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Traces of (Un-) Sustainability

Towards a Materially Engaged Ecology of Mind

Peter Graham

Persons only develop in relation to environment, much in the same way we develop psychologically in relation to our parents and caregivers. Neither child nor parent is properly conceptualized, modelled, or understood without the inclusion of the other in the map or model of psychological/ecological development. Likewise, we perceive, think, and feel with and not just about environment and material artifacts. The achievement of sustainability then implies making changes to minds that are mediated, extended and distributed across brains, bodies, and the materiality of one’s environment. Our inherited world, however broken, guides our individual and collective becoming much as a parent guides the development of a child.

The traces of (un-) sustainability perspective refutes the economistic conceptual model whereby rational economic actors are misperceived and misunderstood to have the moral right, if not the duty, to actively participate in the destruction of our collective future with ethical immunity. The presumed intelligence and naturalness of the market-based economic system is exposed as primarily a historically inherited culture-based delusion. If values and attitudes can be at least partially transformed by transforming the mundane materiality which is co-constitutive of our social mind, then an important milestone will have been achieved in our understanding of (un-) sustainability.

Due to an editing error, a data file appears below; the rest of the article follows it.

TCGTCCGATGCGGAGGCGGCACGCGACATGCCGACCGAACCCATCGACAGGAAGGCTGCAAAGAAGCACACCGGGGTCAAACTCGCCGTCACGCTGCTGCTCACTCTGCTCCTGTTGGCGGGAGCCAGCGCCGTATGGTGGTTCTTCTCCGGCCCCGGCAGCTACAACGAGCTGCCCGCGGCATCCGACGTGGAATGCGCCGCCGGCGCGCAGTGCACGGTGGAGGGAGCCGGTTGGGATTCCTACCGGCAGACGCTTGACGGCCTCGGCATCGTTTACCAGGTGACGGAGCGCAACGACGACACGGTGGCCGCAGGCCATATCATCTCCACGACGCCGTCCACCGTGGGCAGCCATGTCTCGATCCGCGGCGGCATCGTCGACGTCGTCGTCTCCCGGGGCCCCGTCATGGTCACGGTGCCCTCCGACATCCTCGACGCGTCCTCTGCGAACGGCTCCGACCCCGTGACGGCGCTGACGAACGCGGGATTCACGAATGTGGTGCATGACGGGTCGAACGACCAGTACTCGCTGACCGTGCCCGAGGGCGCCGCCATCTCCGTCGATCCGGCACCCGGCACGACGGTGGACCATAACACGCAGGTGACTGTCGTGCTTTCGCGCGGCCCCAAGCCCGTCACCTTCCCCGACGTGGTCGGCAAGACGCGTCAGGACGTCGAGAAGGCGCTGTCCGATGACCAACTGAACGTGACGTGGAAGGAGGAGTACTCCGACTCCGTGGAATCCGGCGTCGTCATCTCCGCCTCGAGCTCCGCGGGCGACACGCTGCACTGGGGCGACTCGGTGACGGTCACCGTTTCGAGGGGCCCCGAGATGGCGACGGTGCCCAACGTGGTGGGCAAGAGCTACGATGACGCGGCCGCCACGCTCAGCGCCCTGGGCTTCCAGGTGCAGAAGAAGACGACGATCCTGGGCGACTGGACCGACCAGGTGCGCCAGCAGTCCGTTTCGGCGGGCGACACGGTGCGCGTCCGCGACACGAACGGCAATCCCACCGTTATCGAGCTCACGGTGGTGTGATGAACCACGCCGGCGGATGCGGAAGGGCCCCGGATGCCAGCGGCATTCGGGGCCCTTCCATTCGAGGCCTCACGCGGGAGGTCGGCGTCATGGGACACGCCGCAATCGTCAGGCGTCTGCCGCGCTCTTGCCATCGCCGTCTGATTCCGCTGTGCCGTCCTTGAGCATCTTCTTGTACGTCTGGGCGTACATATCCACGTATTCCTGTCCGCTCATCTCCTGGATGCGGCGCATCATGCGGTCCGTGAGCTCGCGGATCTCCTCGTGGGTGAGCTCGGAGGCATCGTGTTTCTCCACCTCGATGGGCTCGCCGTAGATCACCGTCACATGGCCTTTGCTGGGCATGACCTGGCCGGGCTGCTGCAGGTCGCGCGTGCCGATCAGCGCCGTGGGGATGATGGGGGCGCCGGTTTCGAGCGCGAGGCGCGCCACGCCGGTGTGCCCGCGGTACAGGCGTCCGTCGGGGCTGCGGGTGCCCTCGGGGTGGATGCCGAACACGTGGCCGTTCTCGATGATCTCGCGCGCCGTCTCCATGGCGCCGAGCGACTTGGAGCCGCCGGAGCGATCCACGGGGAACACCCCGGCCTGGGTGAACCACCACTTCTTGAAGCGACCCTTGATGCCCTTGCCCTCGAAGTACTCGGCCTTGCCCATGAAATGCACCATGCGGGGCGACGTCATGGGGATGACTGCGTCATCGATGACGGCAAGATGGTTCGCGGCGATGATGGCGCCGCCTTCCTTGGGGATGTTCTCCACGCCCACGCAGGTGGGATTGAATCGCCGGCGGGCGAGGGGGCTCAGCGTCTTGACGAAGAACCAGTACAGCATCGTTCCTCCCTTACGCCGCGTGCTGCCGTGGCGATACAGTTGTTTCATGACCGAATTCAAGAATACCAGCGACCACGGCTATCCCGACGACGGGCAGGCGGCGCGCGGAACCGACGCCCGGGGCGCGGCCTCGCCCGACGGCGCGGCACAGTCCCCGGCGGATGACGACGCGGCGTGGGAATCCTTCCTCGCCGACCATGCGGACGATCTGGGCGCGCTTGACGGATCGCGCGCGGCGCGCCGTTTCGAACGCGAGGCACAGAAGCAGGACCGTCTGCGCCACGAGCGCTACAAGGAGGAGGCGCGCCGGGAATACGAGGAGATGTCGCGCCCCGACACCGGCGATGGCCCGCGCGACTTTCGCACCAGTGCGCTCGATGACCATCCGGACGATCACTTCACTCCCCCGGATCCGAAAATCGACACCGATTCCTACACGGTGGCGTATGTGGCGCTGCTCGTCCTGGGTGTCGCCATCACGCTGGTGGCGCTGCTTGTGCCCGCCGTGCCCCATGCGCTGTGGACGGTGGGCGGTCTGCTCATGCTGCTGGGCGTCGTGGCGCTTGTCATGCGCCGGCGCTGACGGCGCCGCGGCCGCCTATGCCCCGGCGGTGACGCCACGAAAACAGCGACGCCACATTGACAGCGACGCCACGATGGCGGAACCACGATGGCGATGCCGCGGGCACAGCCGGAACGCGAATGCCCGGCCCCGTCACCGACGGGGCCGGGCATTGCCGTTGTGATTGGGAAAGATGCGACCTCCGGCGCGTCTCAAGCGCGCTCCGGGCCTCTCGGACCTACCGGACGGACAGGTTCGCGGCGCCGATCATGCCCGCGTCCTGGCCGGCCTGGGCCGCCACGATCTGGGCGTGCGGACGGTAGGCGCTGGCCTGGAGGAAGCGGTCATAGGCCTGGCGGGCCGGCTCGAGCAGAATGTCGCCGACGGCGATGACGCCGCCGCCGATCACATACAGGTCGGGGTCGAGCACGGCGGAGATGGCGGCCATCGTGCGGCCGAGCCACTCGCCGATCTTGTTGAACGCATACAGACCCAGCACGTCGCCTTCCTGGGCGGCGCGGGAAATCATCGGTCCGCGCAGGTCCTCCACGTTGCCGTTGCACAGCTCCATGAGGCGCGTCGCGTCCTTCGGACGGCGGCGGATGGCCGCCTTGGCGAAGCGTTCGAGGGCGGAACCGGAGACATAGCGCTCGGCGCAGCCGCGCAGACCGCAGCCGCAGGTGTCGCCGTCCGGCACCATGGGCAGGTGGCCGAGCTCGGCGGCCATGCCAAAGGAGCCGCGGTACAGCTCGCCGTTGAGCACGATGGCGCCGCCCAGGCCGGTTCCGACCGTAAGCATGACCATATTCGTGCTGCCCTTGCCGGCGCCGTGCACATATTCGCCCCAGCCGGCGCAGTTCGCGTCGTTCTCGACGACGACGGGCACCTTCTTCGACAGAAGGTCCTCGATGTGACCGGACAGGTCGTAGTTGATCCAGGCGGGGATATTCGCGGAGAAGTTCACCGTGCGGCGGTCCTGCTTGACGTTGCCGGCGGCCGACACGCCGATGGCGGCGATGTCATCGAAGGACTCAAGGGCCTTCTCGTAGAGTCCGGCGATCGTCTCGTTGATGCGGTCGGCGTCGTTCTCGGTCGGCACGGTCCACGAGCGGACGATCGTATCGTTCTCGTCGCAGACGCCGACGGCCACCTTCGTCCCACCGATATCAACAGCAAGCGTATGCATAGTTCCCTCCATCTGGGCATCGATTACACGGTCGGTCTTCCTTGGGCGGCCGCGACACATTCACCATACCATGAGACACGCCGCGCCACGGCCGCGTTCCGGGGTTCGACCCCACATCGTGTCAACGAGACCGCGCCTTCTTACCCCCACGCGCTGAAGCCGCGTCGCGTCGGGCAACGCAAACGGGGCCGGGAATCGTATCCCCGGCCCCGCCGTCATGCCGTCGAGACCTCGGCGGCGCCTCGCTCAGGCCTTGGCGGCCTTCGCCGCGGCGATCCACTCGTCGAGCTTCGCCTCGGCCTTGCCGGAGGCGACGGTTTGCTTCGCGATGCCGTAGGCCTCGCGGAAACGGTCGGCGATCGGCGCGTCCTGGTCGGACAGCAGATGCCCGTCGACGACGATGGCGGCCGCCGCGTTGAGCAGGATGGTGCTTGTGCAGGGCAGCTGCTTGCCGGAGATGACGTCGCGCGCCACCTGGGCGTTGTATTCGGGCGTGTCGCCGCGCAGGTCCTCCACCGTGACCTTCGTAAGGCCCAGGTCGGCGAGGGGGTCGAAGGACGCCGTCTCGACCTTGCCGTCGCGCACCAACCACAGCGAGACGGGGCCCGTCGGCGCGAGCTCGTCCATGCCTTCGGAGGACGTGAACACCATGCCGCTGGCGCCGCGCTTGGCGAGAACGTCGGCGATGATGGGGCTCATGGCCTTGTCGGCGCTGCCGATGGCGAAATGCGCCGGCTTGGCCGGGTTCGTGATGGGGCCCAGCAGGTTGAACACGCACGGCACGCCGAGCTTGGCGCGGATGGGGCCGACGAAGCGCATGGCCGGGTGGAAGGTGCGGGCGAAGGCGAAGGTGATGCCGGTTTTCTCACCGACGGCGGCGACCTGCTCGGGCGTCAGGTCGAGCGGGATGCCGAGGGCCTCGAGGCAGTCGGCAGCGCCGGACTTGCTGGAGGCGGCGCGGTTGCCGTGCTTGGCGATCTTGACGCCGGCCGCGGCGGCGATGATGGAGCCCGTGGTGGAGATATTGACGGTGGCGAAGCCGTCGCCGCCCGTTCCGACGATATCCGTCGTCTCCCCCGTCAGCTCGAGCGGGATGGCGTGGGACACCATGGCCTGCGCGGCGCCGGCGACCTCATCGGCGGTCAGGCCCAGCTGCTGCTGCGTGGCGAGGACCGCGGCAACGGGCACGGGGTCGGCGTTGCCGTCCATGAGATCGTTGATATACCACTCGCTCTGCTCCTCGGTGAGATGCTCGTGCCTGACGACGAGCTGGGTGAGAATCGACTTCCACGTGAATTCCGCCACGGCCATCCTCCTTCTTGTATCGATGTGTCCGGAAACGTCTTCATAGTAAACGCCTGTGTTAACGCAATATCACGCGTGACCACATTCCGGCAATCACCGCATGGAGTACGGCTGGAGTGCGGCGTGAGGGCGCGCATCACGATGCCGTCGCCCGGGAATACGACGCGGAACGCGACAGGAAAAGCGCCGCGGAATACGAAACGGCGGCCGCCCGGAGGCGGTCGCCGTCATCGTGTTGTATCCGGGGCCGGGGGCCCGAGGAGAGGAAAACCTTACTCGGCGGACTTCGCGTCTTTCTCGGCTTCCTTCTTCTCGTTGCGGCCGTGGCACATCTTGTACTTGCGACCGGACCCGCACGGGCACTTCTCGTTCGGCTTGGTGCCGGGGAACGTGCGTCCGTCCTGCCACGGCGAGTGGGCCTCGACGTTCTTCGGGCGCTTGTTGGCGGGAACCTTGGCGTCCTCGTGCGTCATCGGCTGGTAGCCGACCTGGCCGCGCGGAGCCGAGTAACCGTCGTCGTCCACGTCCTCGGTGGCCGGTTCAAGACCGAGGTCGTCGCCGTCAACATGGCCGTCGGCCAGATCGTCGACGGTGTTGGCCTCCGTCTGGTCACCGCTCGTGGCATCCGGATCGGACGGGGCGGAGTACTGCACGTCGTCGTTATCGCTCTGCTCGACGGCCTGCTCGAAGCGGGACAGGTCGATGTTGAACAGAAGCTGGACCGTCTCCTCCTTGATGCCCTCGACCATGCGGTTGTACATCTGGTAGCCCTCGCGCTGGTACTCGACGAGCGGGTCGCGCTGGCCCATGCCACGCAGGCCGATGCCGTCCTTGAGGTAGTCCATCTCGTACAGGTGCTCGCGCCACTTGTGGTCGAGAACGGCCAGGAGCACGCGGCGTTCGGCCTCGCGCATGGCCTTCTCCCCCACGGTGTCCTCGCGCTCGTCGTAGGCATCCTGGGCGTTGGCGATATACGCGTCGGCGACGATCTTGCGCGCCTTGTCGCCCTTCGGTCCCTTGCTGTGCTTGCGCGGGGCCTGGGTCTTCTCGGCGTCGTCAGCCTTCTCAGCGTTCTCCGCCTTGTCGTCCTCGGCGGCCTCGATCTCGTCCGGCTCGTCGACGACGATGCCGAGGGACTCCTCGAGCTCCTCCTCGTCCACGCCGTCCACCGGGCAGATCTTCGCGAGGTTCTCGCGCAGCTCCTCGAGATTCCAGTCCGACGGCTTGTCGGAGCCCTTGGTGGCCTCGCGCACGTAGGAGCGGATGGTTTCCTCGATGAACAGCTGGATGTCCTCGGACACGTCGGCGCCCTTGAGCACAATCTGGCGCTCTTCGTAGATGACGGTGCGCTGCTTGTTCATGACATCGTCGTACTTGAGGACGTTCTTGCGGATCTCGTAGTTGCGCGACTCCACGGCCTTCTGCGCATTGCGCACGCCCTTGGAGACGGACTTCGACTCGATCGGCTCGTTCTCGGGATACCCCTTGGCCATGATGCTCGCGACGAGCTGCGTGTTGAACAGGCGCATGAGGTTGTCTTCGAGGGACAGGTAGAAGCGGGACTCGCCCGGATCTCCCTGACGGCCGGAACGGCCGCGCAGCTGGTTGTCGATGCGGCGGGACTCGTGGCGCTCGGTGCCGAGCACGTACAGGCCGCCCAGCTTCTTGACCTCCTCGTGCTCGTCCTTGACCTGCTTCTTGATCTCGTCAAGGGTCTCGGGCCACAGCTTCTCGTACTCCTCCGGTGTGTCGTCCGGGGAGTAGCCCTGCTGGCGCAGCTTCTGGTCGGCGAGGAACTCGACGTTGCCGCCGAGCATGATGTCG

"This book is a sweeping dance through the patterns of our history, our psychology, and how our ‘environmental-parent relationship’ has led us to an unsustainable world. Revealing how our material disengagement in the social world has led us to this edge, the reader is then shown how to dance more sustainably in the world with new steps to materially re-engage in different ways of relating to and becoming in the world."—Ann Dale, Royal Roads University

"I thoroughly enjoyed reading this wide ranging, joyously 'intellectually promiscuous' book, and its weaving together not only of different disciplines but different evolutionary and historical eras, ideas/concepts, and blending real world (often autobiographical) experience and theory. It is not only a refreshing read but a therapeutic one. In our turbulent times of a planetary emergency and political discord Peter Graham has cleared a space for calm reflection and reconnection. And for that we must all be grateful."—John Barry, Queens University Belfast